Subsidized start-ups out of unemployment: a comparison to regular business start-ups

Subsidized start-ups out of unemployment: a comparison to regular business start-ups Offering unemployed individuals a subsidy to become self-employed is a widespread active labor market policy strategy. Previous studies have illustrated its high effectiveness to help participants escaping unemployment and improving their labor market prospects compared to other unemployed individuals. However, the examination of start-up subsidies from a business perspective has only received little attention to date. Using a new dataset based on a survey allows us to compare subsidized start-ups out of unemployment with regular business founders, with respect to not only personal characteristics but also business outcomes. The results indicate that previously unemployed entrepreneurs face disadvantages in variables correlated with entrepreneurial ability and access to capital. Nineteen months after start-up, the subsidized businesses experience higher survival, but lag behind regular business founders in terms of income, business growth and innovation. Moreover, we show that expected deadweight effects related to start-up subsidies occur on a (much) lower scale than usually assumed. http://www.deepdyve.com/assets/images/DeepDyve-Logo-lg.png Small Business Economics Springer Journals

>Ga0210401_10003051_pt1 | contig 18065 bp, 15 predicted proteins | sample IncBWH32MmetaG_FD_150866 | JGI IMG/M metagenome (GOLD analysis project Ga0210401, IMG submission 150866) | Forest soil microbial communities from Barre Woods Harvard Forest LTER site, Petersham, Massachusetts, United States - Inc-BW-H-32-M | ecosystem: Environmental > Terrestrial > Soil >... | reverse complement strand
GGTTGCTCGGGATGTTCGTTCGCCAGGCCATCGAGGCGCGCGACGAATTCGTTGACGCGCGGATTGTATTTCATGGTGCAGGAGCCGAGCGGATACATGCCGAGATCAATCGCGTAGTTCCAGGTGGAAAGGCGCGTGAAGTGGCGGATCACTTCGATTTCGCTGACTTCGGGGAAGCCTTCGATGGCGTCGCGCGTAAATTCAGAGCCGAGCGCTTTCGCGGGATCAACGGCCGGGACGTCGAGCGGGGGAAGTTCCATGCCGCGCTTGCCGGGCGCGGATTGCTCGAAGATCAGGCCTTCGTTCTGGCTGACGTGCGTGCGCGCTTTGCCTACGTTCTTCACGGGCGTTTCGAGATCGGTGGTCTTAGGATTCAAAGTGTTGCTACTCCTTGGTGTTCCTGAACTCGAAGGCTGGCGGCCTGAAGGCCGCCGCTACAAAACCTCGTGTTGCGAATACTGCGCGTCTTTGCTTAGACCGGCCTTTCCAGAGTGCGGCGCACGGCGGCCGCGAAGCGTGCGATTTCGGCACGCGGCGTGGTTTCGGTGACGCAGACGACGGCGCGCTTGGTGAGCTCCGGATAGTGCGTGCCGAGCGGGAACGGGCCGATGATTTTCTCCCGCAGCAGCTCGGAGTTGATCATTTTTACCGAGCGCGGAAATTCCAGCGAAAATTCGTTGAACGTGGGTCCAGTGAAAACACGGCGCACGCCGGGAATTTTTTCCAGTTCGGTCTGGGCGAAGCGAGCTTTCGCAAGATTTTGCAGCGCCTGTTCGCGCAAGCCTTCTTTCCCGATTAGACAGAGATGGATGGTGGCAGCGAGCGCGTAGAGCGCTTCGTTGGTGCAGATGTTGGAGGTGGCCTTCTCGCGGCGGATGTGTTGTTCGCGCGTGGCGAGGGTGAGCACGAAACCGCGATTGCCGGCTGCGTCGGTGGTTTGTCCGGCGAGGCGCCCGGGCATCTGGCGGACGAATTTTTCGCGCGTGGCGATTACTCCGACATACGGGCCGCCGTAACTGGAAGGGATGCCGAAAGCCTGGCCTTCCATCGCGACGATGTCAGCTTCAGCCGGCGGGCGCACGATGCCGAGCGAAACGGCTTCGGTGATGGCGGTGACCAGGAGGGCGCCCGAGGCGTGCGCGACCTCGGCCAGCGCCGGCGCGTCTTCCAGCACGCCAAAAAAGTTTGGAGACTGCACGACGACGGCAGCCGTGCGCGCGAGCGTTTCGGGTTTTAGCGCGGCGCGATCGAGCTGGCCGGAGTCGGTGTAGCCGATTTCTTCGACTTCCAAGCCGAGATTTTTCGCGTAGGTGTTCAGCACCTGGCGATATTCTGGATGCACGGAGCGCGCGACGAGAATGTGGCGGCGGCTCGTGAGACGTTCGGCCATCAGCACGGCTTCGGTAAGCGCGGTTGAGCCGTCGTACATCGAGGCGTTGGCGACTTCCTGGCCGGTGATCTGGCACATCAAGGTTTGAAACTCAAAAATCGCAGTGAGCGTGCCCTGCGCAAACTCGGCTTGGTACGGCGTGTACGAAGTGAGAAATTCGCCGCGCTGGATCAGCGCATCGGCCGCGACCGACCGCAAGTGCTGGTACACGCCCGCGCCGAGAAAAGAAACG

Subsidized start-ups out of unemployment: a comparison to regular business start-ups

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Publisher
Springer Journals
Copyright
Copyright © 2015 by Springer Science+Business Media New York
Subject
Economics / Management Science; Management/Business for Professionals; Microeconomics; Entrepreneurship; Industrial Organization
ISSN
0921-898X
eISSN
1573-0913
D.O.I.
10.1007/s11187-015-9646-0
Publisher site
See Article on Publisher Site

Abstract

Offering unemployed individuals a subsidy to become self-employed is a widespread active labor market policy strategy. Previous studies have illustrated its high effectiveness to help participants escaping unemployment and improving their labor market prospects compared to other unemployed individuals. However, the examination of start-up subsidies from a business perspective has only received little attention to date. Using a new dataset based on a survey allows us to compare subsidized start-ups out of unemployment with regular business founders, with respect to not only personal characteristics but also business outcomes. The results indicate that previously unemployed entrepreneurs face disadvantages in variables correlated with entrepreneurial ability and access to capital. Nineteen months after start-up, the subsidized businesses experience higher survival, but lag behind regular business founders in terms of income, business growth and innovation. Moreover, we show that expected deadweight effects related to start-up subsidies occur on a (much) lower scale than usually assumed.

Journal

Small Business EconomicsSpringer Journals

Published: Mar 13, 2015

References

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